North Yorkshire libraries and two county museums are joining forces to encourage residents to discover and enjoy their community heritage during Local History Month in May.

Events will be held in libraries around the county as Ryedale Folk Museum and the Dales Countryside Museum theme the month around dialect and language. These events are part of a research project into how we speak, led by the University of Leeds.

Chrys Mellor, General Manager Libraries, said: “North Yorkshire libraries are really excited to be working with Ryedale Folk Museum and the Dales Countryside Museum to bring this Leeds University project to life in libraries across the county.

“Dialect and language are synonymous with libraries and we are looking forward to celebrating our rich dialects across sites during Local and Community History Month in May. We plan to build on the foundations laid during the month to hold a series of follow-up events in a number of libraries across North Yorkshire throughout the year and create a lasting legacy to the project.”

“We’re delighted to be able to work with North Yorkshire libraries on the project,” says Claire Midgley, Project Engagement Officer based at Ryedale Folk Museum.

“The aim of the month is to increase awareness of local history and to encourage members of the community to participate. It’s a wonderful opportunity for us to bring research into the way we speak to the attention of library users.”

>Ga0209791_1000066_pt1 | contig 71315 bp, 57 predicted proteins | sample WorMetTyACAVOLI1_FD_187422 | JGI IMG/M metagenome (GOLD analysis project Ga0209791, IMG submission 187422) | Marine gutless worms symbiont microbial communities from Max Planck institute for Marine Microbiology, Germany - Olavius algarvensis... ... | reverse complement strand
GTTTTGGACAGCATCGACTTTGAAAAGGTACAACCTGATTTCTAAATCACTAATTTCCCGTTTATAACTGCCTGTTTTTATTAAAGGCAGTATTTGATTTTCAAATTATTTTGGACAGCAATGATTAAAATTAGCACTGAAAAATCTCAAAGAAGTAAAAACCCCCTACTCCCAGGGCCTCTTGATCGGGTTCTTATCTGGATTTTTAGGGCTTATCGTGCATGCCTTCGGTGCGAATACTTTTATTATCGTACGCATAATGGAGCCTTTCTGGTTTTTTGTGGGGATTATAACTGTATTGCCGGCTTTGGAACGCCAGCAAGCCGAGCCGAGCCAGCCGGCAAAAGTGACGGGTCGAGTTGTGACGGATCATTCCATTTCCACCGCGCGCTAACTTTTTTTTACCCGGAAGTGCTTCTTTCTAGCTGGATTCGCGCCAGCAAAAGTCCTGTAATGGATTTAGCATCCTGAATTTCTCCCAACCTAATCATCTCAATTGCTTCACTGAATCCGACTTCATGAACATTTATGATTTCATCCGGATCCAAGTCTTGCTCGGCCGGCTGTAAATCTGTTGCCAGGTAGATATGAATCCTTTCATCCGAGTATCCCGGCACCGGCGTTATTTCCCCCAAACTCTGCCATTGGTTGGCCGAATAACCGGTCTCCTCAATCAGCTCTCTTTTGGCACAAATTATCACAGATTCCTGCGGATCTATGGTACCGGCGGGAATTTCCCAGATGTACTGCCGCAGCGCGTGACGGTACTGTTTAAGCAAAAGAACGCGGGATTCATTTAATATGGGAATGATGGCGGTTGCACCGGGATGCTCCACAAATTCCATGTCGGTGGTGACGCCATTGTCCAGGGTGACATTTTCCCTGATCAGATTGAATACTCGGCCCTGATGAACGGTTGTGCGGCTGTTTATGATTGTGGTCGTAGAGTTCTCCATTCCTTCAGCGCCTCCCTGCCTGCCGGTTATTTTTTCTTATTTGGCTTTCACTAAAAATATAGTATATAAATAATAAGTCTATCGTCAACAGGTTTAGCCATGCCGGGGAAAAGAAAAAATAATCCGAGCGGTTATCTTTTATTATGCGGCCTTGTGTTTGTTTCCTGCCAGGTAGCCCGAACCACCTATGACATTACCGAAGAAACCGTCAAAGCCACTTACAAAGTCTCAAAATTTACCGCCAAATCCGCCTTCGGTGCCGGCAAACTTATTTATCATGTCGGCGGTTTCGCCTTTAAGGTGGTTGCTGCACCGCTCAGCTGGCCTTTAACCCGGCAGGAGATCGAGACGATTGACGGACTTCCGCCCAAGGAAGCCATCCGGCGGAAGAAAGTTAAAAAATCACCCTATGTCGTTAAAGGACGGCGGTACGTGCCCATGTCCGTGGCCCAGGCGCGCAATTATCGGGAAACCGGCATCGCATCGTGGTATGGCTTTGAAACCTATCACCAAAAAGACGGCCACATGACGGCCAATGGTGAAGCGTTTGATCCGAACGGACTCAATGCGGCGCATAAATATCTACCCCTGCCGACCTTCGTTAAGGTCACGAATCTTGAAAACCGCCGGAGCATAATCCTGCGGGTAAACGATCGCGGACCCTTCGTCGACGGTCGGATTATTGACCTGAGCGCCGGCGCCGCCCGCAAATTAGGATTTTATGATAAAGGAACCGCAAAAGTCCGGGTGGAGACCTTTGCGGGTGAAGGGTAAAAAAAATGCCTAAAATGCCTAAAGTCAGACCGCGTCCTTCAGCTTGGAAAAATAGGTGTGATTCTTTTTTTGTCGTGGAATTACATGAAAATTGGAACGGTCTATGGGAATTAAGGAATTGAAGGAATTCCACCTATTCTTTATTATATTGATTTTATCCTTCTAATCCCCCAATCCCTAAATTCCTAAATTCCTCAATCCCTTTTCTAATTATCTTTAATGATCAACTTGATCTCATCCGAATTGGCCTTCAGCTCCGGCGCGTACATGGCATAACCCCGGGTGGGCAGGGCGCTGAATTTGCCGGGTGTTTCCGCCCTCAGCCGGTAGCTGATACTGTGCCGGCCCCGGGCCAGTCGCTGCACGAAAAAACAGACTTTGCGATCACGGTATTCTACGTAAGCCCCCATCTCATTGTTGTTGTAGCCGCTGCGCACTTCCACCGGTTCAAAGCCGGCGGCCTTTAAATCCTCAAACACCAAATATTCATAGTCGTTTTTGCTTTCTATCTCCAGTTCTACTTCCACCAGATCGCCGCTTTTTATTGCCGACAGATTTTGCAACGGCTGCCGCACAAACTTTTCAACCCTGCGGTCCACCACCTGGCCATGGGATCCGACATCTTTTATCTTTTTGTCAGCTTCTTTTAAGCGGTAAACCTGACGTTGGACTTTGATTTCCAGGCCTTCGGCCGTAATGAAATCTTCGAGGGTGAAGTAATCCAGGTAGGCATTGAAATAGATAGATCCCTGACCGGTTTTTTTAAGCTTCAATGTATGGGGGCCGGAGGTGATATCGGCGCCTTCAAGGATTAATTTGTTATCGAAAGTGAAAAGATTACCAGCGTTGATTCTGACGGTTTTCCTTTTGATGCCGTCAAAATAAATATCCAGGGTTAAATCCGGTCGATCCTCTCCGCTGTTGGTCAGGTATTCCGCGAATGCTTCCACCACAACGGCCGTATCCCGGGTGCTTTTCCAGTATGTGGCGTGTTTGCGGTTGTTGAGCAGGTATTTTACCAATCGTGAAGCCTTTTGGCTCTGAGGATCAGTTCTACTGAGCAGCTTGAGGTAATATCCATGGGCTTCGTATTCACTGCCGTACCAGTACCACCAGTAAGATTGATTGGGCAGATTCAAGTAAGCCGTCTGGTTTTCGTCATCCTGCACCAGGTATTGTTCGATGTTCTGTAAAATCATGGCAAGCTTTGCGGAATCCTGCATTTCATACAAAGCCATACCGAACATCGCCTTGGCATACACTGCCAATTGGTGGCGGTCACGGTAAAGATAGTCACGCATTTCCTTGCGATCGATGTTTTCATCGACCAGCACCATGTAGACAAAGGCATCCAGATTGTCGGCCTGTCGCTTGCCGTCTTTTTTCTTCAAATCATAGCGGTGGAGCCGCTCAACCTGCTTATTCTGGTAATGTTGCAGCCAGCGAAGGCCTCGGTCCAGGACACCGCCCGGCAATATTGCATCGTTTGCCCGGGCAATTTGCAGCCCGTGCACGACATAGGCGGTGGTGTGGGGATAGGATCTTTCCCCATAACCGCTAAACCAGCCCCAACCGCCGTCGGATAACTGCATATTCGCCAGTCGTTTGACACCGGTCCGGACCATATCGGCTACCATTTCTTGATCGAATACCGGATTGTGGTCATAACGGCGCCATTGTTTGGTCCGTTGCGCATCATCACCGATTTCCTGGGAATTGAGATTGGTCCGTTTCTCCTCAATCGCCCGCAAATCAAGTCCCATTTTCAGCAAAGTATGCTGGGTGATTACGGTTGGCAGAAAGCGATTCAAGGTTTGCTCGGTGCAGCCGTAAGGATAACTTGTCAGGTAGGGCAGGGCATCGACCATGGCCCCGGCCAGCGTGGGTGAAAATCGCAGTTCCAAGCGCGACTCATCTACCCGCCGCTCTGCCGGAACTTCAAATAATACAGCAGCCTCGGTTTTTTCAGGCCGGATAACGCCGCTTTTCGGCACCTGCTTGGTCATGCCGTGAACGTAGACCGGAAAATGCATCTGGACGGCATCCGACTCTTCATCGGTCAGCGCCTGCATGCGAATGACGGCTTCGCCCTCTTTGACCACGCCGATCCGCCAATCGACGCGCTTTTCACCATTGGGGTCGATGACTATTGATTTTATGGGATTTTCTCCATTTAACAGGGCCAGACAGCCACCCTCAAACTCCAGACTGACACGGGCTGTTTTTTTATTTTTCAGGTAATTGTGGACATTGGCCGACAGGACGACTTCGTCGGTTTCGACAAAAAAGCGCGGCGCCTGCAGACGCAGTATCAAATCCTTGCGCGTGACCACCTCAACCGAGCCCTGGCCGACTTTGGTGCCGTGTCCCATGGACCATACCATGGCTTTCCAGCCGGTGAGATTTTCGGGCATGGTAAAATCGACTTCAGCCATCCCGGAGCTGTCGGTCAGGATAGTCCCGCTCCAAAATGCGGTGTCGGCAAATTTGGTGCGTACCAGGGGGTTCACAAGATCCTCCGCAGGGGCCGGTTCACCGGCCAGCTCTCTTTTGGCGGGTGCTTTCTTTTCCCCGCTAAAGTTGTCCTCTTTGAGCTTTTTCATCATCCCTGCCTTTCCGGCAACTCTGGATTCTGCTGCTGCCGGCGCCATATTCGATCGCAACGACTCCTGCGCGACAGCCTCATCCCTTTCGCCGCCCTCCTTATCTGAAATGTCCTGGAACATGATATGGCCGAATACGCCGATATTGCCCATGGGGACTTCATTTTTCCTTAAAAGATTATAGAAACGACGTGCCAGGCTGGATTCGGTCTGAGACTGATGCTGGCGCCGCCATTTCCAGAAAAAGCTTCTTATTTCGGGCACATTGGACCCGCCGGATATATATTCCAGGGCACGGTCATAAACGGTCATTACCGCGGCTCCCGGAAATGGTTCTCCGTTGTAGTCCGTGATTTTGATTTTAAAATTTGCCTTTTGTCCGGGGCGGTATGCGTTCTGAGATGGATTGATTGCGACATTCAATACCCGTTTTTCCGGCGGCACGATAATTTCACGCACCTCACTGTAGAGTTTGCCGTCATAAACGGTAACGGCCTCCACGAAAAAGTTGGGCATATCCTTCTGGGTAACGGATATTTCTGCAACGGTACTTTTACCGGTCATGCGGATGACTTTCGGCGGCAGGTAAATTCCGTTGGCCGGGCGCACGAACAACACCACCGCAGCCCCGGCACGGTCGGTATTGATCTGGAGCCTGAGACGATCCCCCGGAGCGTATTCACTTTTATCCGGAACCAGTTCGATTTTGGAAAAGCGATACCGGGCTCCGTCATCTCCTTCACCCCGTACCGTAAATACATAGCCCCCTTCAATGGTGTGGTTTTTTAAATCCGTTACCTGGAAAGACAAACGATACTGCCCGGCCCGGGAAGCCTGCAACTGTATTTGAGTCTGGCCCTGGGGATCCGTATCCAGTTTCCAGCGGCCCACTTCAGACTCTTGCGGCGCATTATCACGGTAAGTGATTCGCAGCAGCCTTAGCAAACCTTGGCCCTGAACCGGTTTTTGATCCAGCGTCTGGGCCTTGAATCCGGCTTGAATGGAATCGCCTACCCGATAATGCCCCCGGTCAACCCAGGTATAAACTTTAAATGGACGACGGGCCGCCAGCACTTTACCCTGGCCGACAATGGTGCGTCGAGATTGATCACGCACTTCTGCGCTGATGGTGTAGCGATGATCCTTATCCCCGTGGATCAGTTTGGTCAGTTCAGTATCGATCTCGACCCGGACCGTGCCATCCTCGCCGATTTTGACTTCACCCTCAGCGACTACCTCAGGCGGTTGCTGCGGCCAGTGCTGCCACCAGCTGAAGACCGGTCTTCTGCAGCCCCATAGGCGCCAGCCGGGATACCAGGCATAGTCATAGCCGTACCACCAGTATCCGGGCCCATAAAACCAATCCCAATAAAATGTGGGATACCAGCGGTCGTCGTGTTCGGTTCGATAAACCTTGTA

In the 1950s and ’60s, researchers from the University of Leeds carried out the Survey of English Dialects, visiting people in more than 300 places to record their many ways of speaking. More than half a century later, staff at the university are working with museums around the country to find out what has changed and what has stayed the same.

As well as sharing findings, the collaboration with North Yorkshire libraries will provide opportunities for the public to get involved in sharing their own dialect.

They will be able to join officers from the dialect and heritage project at a series of dialect drop-in events. These will explore words from across the country recorded in the 1950s as part of the Survey of English Dialects, as well as have fun with word games and activities. Visitors will be able to contribute their words to researchers at the University of Leeds.

“Go along to one of the events and stick your nose in,” said Chrys, “or should that be beak, conk, cronk, hud, immy, sneck, snitch, snitcher, snotter, snout or trunk?”

Dialect and Heritage Project drop-ins will be at libraries including Stokesley, Catterick, Bedale, Pickering, Filey and Malton. Pre-recorded online talks will be shared via the North Yorkshire libraries YouTube channel throughout May and a series of activities, including dialect crosswords, can be accessed at participating libraries.

For details contact your local library or the North Yorkshire County Council website.